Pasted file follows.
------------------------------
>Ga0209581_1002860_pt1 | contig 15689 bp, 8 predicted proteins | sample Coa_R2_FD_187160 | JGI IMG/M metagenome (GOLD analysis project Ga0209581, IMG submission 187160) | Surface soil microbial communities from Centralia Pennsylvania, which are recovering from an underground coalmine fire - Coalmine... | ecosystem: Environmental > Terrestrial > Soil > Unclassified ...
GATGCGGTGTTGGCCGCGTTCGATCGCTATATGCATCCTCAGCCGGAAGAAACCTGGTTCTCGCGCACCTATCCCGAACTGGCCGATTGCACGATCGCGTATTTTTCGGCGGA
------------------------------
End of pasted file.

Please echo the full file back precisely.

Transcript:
>Ga0209581_1002860_pt1 | contig 15689 bp, 8 predicted proteins | sample Coa_R2_FD_187160 | JGI IMG/M metagenome (GOLD analysis project Ga0209581, IMG submission 187160) | Surface soil microbial communities from Centralia Pennsylvania, which are recovering from an underground coalmine fire - Coalmine... | ecosystem: Environmental > Terrestrial > Soil > Unclassified ...
GATGCGGTGTTGGCCGCGTTCGATCGCTATATGCATCCTCAGCCGGAAGAAACCTGGTTCTCGCGCACCTATCCCGAACTGGCCGATTGCACGATCGCGTATTTTTCGGCGGA